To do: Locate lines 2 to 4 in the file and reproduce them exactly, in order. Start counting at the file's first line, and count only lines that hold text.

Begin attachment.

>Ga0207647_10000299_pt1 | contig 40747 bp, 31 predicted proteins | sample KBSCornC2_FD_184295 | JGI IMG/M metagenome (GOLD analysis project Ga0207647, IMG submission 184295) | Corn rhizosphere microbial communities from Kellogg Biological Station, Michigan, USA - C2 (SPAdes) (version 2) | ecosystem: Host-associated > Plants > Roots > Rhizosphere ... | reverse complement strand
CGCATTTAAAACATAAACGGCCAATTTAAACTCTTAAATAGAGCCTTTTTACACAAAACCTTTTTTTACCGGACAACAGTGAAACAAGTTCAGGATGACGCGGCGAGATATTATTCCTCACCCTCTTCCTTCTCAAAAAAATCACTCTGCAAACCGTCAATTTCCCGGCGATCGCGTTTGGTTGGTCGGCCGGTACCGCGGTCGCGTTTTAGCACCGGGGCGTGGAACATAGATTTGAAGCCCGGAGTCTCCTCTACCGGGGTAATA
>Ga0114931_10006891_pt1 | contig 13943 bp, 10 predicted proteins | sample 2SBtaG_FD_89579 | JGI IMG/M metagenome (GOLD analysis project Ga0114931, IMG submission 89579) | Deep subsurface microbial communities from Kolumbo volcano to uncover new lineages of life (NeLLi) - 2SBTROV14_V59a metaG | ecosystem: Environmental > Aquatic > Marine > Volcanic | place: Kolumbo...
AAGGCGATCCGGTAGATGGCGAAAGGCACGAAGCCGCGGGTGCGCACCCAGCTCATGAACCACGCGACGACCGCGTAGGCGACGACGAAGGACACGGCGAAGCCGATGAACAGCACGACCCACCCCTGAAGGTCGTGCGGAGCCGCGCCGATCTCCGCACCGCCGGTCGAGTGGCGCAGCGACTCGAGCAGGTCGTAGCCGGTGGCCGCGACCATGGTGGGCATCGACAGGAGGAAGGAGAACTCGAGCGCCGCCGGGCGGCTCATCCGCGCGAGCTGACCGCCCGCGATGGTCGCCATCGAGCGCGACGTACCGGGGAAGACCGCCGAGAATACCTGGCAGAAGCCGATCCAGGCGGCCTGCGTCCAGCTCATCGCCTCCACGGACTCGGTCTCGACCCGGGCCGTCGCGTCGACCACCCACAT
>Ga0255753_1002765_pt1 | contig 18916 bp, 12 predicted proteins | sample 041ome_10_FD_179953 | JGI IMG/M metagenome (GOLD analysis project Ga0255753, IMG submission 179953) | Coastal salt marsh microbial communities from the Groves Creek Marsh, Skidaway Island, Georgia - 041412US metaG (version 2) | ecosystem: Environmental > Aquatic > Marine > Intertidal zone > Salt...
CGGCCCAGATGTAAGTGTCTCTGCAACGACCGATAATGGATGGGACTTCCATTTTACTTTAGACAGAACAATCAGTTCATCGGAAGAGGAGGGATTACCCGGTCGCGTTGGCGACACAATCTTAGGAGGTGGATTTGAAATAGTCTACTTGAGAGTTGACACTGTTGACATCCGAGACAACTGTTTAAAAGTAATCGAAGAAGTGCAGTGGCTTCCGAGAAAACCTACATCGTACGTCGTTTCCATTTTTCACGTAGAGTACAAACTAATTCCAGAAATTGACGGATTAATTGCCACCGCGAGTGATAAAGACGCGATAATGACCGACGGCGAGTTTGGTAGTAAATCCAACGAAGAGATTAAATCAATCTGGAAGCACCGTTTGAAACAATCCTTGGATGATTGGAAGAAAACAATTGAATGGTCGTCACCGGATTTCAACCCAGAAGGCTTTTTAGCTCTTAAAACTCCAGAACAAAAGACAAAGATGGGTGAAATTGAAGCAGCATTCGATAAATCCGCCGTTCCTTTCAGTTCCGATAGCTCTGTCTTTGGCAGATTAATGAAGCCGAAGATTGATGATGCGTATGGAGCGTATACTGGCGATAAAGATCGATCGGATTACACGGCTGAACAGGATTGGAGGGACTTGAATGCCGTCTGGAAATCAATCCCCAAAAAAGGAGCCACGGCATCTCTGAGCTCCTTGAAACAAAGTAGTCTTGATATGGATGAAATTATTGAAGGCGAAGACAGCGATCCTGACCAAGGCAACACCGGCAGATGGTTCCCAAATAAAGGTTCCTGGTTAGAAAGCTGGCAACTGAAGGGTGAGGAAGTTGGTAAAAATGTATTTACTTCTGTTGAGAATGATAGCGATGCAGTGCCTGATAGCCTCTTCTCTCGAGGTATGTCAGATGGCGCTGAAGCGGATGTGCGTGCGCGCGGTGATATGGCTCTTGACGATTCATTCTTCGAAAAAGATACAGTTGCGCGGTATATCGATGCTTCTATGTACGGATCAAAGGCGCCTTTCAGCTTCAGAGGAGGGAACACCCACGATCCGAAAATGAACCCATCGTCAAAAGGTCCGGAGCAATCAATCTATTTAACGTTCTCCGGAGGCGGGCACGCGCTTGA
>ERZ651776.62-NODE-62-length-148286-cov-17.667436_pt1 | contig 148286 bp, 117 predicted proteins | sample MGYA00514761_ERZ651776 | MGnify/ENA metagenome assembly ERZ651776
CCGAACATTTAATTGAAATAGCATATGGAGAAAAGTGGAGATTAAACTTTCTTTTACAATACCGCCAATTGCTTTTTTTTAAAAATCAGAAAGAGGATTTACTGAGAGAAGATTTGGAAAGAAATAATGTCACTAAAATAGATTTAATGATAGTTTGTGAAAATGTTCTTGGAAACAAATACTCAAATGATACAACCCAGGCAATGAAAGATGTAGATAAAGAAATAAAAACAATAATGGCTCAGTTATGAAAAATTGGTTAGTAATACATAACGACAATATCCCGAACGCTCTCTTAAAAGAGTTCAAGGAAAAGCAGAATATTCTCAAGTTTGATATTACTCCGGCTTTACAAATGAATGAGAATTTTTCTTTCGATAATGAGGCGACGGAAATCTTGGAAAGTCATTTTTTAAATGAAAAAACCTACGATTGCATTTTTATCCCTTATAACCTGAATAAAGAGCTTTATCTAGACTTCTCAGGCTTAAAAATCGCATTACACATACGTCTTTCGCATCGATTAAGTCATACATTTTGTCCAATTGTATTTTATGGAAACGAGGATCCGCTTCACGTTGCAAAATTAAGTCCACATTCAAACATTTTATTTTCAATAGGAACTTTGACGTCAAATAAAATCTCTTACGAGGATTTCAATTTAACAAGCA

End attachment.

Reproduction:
CGCATTTAAAACATAAACGGCCAATTTAAACTCTTAAATAGAGCCTTTTTACACAAAACCTTTTTTTACCGGACAACAGTGAAACAAGTTCAGGATGACGCGGCGAGATATTATTCCTCACCCTCTTCCTTCTCAAAAAAATCACTCTGCAAACCGTCAATTTCCCGGCGATCGCGTTTGGTTGGTCGGCCGGTACCGCGGTCGCGTTTTAGCACCGGGGCGTGGAACATAGATTTGAAGCCCGGAGTCTCCTCTACCGGGGTAATA
>Ga0114931_10006891_pt1 | contig 13943 bp, 10 predicted proteins | sample 2SBtaG_FD_89579 | JGI IMG/M metagenome (GOLD analysis project Ga0114931, IMG submission 89579) | Deep subsurface microbial communities from Kolumbo volcano to uncover new lineages of life (NeLLi) - 2SBTROV14_V59a metaG | ecosystem: Environmental > Aquatic > Marine > Volcanic | place: Kolumbo...
AAGGCGATCCGGTAGATGGCGAAAGGCACGAAGCCGCGGGTGCGCACCCAGCTCATGAACCACGCGACGACCGCGTAGGCGACGACGAAGGACACGGCGAAGCCGATGAACAGCACGACCCACCCCTGAAGGTCGTGCGGAGCCGCGCCGATCTCCGCACCGCCGGTCGAGTGGCGCAGCGACTCGAGCAGGTCGTAGCCGGTGGCCGCGACCATGGTGGGCATCGACAGGAGGAAGGAGAACTCGAGCGCCGCCGGGCGGCTCATCCGCGCGAGCTGACCGCCCGCGATGGTCGCCATCGAGCGCGACGTACCGGGGAAGACCGCCGAGAATACCTGGCAGAAGCCGATCCAGGCGGCCTGCGTCCAGCTCATCGCCTCCACGGACTCGGTCTCGACCCGGGCCGTCGCGTCGACCACCCACAT